Astec Pulse Jet Baghouse
Astec baghouses deliver superior performance and efficiency, while helping your plant meet the most stringent clean air standards.
They remove particulates from the exhaust stream to efficiencies greater than 99.9%, and lower emissions to less than one quarter of EPA standards.
The baghouse exhaust fan provides the draft needed to evacuate gases from the drum, including steam, products of combustion, and air (leakage and unused combustion). The control system regulates airflow through the system by regulating fan speed when there is a VFD, or opening and closing the exhaust fan damper.
Features & Benefits
- Three styles: portable, relocatable and stationary
- Exceeds EPA standards
- Heavy-duty foundations
- Choice of primary collector – cyclone or inertial separator
- With pulse jet cleaning, no bags have to be taken out of service for cleaning
- Bags made specifically for Astec guarantee reliable performance thanks to superior fibers
- Key parts of the baghouse are simple to access and service, which saves both time and money
Whether you need the quick setup and mobility of a portable plant, the flexibility and operating capacity of a stationary, or something in-between — Astec baghouses can be configured for any of the three Astec plant styles.
The Astec portable baghouse is designed as an integral component of the Six Pack® portable hot mix facility. Built-in running gear, high-rise air bag suspension and optional retractable plate foundations eliminate setup hassles. Portable baghouses are available in a range of capacities.
Modular construction and built-in steel foundations eliminate the need for concrete foundations, making setup of the relocatable baghouse fast and easy. Relocatable baghouses are delivered on steel plate foundations. At the site, the top weldment bolts to the hopper section.
Stationary asphalt mixing plants provide a high degree of flexibility for customized layouts and special features. The stationary baghouse is supplied with steel legs to grade. The legs are anchored to your prepared concrete foundations.
The complete Astec baghouse system consists of a primary dust collector, an enclosed fabric filter structure (baghouse), and a draft package which includes the fan, variable frequency drive and ductwork.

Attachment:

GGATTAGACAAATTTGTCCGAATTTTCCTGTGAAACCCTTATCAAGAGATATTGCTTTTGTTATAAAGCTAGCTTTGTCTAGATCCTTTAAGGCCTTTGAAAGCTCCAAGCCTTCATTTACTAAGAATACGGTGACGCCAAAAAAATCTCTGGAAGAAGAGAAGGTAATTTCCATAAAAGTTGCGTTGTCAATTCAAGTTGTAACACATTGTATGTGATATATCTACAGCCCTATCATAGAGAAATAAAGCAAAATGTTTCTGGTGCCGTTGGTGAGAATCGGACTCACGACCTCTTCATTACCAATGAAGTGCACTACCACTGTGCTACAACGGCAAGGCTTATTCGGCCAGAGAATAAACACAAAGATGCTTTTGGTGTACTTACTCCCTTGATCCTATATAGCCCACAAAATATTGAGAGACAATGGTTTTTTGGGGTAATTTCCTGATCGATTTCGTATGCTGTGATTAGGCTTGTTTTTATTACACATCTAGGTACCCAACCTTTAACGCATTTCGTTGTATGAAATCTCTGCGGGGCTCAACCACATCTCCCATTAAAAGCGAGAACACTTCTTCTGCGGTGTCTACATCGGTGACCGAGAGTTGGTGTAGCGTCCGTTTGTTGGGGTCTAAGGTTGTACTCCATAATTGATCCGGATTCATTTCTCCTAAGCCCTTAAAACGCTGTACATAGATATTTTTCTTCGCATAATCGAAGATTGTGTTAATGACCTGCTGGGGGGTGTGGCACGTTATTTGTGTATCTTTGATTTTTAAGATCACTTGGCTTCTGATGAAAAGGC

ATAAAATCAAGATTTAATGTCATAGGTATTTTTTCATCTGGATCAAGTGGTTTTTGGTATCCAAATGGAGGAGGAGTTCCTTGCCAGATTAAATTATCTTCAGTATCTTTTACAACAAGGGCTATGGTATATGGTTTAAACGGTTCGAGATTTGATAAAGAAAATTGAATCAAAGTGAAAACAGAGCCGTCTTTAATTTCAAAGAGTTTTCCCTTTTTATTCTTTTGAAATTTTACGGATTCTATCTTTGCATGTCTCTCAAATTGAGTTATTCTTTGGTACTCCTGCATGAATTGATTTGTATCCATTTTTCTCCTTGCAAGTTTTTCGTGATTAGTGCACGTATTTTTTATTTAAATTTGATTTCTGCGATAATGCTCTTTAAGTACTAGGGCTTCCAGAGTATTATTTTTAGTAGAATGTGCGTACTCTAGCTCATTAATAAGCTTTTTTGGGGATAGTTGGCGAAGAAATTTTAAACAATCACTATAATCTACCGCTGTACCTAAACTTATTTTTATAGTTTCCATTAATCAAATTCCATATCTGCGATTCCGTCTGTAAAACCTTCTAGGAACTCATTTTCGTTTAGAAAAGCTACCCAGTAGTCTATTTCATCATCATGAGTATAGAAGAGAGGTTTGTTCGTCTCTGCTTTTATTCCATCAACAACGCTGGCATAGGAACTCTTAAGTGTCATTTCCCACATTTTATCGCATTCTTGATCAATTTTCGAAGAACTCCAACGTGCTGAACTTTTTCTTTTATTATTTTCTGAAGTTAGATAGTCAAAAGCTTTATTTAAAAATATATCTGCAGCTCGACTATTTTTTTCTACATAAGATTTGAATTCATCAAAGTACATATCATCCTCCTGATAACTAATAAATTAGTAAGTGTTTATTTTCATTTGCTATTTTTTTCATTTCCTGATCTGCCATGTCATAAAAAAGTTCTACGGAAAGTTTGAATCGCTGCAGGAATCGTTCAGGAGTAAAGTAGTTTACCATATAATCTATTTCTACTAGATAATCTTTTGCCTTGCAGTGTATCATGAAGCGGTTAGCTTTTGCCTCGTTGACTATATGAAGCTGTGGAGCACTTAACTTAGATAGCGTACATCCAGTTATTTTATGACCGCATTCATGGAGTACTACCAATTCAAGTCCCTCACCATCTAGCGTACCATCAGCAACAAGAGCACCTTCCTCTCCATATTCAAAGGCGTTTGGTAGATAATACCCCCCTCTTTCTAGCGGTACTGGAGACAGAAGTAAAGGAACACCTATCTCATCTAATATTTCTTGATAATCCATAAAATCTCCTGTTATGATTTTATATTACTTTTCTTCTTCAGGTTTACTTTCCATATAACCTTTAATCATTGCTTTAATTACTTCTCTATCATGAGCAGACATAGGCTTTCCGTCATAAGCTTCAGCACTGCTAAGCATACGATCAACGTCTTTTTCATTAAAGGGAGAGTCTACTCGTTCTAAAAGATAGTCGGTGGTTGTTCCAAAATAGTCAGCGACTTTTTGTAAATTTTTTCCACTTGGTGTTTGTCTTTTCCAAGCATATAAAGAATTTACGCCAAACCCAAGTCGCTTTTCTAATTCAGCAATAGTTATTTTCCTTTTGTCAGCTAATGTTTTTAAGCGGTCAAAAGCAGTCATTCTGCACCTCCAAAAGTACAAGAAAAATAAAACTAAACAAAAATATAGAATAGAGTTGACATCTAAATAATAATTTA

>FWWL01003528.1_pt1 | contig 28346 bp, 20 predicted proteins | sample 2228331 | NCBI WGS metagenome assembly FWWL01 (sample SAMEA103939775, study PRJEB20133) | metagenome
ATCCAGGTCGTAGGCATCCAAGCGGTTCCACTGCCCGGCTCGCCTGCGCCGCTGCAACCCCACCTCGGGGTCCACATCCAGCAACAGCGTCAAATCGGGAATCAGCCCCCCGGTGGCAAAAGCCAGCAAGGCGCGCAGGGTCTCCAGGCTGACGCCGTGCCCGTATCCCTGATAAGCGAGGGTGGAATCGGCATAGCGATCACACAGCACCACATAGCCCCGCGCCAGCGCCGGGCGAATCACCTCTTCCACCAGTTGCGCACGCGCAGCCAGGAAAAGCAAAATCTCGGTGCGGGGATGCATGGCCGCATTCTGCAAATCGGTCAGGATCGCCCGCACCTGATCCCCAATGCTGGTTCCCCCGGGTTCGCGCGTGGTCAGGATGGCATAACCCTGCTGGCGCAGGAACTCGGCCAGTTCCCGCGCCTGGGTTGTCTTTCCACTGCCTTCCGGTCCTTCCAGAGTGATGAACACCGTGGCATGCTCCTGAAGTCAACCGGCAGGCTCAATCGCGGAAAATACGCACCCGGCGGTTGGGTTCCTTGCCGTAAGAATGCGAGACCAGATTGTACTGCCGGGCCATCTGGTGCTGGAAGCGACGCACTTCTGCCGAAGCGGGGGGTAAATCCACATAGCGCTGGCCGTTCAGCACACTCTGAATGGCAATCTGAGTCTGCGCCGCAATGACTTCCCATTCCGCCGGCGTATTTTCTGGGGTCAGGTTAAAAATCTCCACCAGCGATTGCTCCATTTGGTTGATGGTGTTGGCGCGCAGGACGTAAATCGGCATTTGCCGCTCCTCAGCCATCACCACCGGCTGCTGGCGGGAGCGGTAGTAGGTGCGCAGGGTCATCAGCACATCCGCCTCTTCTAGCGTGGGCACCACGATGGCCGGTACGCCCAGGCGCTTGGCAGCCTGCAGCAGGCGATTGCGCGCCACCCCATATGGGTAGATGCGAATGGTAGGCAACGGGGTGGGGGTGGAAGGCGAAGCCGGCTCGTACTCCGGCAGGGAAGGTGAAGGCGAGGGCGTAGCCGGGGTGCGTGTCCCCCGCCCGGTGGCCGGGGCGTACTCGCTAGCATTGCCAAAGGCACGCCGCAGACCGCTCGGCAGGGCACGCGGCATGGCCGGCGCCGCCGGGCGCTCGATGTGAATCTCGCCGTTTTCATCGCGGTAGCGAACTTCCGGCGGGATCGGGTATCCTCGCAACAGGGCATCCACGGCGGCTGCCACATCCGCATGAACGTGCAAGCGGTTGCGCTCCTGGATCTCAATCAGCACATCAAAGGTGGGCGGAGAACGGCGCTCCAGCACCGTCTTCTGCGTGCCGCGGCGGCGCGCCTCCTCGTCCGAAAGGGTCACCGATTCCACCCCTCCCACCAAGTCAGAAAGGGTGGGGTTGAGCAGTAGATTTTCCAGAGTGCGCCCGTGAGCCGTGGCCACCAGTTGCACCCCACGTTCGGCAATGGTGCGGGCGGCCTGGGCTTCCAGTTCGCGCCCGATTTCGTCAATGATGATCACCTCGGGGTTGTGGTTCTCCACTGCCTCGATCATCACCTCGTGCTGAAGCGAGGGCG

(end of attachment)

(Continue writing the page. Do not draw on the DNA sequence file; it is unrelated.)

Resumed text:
1.) Inertial Separator
Inertial separators depend on rapid changes in both gas stream velocity and flow direction to remove coarse particles from the air stream. Using advanced modeling technologies and practical in-field experience, Astec engineers have been able to precisely set the internal baffles for optimal efficiency.
2.) Astec Fans Maintain Stable Airflow
The Astec exhaust fan is designed for a wide range of operating conditions and is capable of operating at high differential pressures. The fan’s backward-curved blade runs quieter and uses less power than other fan designs. The drives can be configured to be driven either by belts and sheaves or direct coupling. Optional stack silencers are also available.
Variable Frequency Drive
The Variable Frequency Drive (VFD) on the baghouse fan minimizes electrical power consumption and reduces the number of mechanical parts necessary for optimum plant performance. VFD works by only running the fan at the speed necessary to induce the ideal balance of flow through the plant equipment at a given tonnage rate. With a VFD, the fan duct no longer needs a mechanical damper – so the pressure losses from the damper are eliminated.
Expensive electricity consumption is minimized in two unique ways. First, electrical energy is saved since the fan is only run at a speed necessary for a given production rate. In contrast, a fan/damper arrangement runs full-speed at all times. For example, at 80% capacity a fan with a VFD only uses 50% of the electrical energy of a fan with a damper - savings increase to 75% running at 50% capacity. Second, a VFD-equipped baghouse fan avoids expensive electrical demand charges. A fan/damper arrangement quickly brings the fan to full speed. This creates a very short high energy demand. With a VFD, the fan is able to start spinning very slowly using a small amount of energy.
1.) DUST COLLECTOR
Gas stream exits the drum mixer or dryer through the duct and enters primary dust collector (inertial separator) for removal of coarse material.
2.) ENTRY CHAMBER
From the primary dust collector the gas stream moves into the baghouse entry chamber. The gas stream slows and disperses under the bags in the baghouse.
3.) CLEAN AIR PLENUM
Negative pressure in the clean air plenum above pulls the dust-laden air through the filter bags. The fine dust collects on the outside of the bags.
4.) CLEANING BURSTS
Periodically, bursts of compressed air are injected into the tops of two rows of bags. Dust breaks free and falls into the hopper(s) to be removed by screw conveyor(s).
The collected dust is then able to be returned to the mix as needed.
5.) EXHAUST STACK
The cleaned gas stream travels through the plenum, passes through the fan, and exits the baghouse through the exhaust stack.
Coarse and fine dust are collected separately. The coarse dust is collected by a primary collector and then returned to the mix 100% of the time. The fine dust is collected by the baghouse may all be returned to the mix, or it can be wasted, metered into the mix, or stored in a fines silo with the addition of a VFD airlock.